Photo Credits: AGGIE FILE
The resolution requests that dining services provide more options for students and asks faculty to factor in potential sleep disruption or scheduling conflicts when taking attendance
Senator Kabir Sahni called the April 15 ASUCD Senate meeting to order at 6:10 p.m. in the absence of Vice President Emily Barneond.
Senator Maahum Shahab introduced emergency legislation Senate Resolution #12, requesting faculty members and staff to accommodate Muslim students observing Ramadan, which runs through the middle of the Spring Quarter, from April 12 to May 12 this year.
“We just want to remind professors and admin again that it’s Ramadan and students may need just a little bit of accommodations when it comes to synchronous classes and things like that,” Shahab said. “From personal experience, it’s tough. As much as I love the beautiful community feeling during Ramadan, it takes a huge toll.”
The resolution requests faculty to be thoughtful in marking attendance for students observing Ramadan due to the fasting requirements of the Muslim holiday as well as recognizing some student’s sleep disruption due to waking up before or staying up until dawn to eat.
The resolution also asks Food Services to be aware of food restrictions and that Halal food be available for Muslim students. It also requests an extension of dining services to 8:30 p.m after sundown.
“Obviously fasting takes a toll on someone’s ability to perform in academics, so they should have that accommodation,” said Yalda Saii, the chair of the Ethnic and Cultural Affairs Commission (ECAC).
The resolution passed unanimously.
UC Davis is facing a potential $200 million deficit if no action is taken to mitigate the funding gap, according to the Campus Budget and Institutional Analysis presented by Laurie Carney, the assistant director of the Budget Office, and Sarah Mangum, the assistant vice chancellor and budget director.
The presentation showed that at its current funding rate, UC Davis will be unable to pay for current employees’ salary and benefits through its core funding.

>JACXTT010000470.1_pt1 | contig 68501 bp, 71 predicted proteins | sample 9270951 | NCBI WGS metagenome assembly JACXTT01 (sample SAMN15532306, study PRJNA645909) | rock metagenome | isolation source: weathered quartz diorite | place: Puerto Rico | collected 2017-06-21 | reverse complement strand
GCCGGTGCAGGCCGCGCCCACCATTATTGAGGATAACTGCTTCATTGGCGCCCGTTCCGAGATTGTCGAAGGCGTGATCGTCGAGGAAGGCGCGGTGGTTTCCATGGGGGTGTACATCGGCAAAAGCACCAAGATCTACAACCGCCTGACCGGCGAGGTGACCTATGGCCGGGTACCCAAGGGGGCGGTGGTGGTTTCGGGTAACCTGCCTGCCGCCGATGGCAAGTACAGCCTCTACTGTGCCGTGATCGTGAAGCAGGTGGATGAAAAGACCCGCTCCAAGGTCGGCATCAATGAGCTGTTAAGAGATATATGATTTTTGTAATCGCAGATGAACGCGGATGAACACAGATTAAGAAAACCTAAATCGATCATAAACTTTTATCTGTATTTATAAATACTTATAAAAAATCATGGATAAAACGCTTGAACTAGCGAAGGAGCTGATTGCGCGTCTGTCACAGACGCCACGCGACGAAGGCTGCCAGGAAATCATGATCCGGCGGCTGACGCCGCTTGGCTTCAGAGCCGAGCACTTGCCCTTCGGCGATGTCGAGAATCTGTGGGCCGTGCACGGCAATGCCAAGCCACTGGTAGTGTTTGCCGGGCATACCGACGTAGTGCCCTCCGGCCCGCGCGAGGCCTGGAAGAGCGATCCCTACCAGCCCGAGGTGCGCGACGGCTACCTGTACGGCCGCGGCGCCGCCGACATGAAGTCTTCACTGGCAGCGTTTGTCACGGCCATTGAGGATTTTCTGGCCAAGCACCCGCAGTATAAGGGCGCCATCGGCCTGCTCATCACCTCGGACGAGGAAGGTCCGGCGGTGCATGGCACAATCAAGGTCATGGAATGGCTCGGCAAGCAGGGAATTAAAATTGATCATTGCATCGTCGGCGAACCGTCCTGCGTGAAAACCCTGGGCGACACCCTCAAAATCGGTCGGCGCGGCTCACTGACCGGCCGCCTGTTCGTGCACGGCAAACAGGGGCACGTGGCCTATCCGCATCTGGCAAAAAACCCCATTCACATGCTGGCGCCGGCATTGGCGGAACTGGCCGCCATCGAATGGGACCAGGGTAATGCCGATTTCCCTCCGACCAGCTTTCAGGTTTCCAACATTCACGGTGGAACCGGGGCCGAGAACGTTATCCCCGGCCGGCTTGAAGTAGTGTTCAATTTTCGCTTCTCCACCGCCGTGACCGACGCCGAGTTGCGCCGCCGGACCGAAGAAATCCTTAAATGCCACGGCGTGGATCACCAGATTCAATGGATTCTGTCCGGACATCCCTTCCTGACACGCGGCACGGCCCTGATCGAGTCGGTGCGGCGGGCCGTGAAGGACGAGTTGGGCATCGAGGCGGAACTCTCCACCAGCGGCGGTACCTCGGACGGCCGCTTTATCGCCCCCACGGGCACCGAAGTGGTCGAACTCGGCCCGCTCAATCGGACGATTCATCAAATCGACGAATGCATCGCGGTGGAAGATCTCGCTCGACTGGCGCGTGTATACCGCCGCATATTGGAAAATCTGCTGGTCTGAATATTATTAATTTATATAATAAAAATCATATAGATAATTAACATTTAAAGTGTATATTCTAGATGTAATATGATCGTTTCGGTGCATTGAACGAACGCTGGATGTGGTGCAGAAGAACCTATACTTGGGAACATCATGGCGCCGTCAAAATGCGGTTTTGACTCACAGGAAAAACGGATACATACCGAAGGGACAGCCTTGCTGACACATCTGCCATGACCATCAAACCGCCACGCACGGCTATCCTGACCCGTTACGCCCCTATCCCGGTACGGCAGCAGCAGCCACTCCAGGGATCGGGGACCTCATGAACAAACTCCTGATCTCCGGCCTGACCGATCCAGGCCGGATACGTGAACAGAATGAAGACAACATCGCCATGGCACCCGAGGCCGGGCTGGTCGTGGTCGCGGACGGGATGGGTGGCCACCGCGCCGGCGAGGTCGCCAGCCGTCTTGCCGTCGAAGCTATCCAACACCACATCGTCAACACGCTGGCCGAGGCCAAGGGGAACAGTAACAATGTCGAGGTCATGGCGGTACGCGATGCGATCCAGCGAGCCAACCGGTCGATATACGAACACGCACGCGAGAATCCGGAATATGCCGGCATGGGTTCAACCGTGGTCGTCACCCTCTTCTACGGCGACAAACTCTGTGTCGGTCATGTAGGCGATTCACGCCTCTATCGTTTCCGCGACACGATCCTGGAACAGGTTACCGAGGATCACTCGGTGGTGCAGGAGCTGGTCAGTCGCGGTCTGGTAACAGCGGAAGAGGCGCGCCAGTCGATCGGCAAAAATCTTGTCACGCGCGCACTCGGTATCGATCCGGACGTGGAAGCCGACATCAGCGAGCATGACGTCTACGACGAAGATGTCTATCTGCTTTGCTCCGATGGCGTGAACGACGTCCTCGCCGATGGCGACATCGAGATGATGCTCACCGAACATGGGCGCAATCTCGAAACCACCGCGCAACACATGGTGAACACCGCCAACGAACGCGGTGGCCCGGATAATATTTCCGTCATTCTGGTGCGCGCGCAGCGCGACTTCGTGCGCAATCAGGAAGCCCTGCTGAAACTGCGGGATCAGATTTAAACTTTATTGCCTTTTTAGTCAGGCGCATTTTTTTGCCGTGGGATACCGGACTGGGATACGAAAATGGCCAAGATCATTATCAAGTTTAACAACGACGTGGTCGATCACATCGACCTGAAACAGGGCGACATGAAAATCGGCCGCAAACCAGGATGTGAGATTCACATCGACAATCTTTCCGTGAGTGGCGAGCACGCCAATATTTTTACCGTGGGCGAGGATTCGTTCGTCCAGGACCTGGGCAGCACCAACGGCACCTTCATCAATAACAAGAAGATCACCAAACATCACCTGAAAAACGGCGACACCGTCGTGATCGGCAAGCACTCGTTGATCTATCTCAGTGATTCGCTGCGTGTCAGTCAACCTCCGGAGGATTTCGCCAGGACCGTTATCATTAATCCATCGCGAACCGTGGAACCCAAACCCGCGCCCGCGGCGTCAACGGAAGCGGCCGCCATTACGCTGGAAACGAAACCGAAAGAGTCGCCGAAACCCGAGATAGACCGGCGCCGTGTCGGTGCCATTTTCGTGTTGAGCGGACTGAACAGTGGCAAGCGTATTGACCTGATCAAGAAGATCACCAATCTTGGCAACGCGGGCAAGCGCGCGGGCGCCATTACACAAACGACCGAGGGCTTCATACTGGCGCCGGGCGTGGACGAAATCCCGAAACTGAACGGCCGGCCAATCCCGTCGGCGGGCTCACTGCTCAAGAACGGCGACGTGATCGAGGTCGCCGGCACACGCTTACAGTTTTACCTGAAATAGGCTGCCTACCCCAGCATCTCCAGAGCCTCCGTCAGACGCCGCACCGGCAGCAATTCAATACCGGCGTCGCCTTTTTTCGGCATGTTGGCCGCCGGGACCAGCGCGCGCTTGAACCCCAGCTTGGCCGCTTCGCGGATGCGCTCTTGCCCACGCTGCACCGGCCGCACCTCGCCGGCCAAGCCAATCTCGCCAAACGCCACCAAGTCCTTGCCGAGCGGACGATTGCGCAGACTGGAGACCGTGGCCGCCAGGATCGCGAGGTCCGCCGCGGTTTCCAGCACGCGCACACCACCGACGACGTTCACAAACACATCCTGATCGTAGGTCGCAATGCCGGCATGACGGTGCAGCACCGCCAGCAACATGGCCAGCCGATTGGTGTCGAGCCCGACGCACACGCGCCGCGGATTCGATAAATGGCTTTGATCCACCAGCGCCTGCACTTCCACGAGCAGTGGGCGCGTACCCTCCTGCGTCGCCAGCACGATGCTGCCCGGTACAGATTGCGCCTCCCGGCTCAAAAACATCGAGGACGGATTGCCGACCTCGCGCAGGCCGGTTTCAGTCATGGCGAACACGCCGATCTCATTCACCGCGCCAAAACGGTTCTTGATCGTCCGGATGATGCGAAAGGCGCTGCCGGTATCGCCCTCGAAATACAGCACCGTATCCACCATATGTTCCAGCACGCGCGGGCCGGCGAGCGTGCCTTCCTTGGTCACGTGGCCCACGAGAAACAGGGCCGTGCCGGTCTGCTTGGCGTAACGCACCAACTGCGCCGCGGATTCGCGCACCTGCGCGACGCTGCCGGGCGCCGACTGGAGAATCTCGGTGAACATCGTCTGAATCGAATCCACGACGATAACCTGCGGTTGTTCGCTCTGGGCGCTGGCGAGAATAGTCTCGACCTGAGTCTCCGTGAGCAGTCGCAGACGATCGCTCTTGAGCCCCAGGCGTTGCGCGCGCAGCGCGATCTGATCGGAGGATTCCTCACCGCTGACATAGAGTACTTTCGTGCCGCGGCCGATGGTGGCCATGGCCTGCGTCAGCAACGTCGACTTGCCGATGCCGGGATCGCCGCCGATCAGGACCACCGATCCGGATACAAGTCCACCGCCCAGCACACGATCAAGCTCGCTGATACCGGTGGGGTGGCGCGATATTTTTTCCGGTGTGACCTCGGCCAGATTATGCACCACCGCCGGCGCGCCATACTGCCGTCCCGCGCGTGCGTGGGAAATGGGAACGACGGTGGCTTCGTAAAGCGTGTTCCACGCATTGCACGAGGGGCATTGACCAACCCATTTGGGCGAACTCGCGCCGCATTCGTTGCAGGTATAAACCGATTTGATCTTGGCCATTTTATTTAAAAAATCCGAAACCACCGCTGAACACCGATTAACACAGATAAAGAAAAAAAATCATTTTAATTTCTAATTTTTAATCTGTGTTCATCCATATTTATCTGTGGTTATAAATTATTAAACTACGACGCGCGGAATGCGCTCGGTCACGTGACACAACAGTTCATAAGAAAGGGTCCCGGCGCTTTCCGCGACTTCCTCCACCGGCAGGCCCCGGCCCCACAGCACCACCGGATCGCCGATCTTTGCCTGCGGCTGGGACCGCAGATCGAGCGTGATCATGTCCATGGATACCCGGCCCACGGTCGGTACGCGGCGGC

Core funding consists largely of student and family contributions through enrollment. Cost-saving adjustment measures will need to be made over the next four years to compensate.
“Back in 2010, students started supporting our operations more than the state—students and their families,” Mangum said.
Since the state had a reduction in funding allocated to the university this year, there is a larger gap between what is funded by students and their families and what is funded by the state, according to Magnum.
“I will also say these are projections based on assumptions, that’s what we budget people do,” Mangum said. “We might be a little conservative; we try not to be too conservative but be realistic as well.”
Mangum said that they will be looking at more options for funding than just cuts, such as endowments or philanthropic contributions, so that they have minimal impact on the student experience. Magnum added that the budget reduction plan was not related to COVID-19.
Senate Bill #71, which passed unanimously, established a Research and Data Committee.
“It’s honestly a very much needed piece of legislation,” said Internal Affairs Commission Chair Julian Garcia. “We thought it was a really good idea to set up a committee that tries to consolidate all the research and data efforts within the association.”
Senate Bill #77, which also passed unanimously, renames the previously known “Davis Housing Discrimination Committee” to the “Aggie Housing Advocacy Committee” and increases the breadth of advocacy activities related to housing.
“The purpose of the committee is to do what the commission was meant to do: be a body that’s meant to uplift the voices of students when it comes to housing,” Shahab said.
Written by: Kathleen Quinn — email@example.com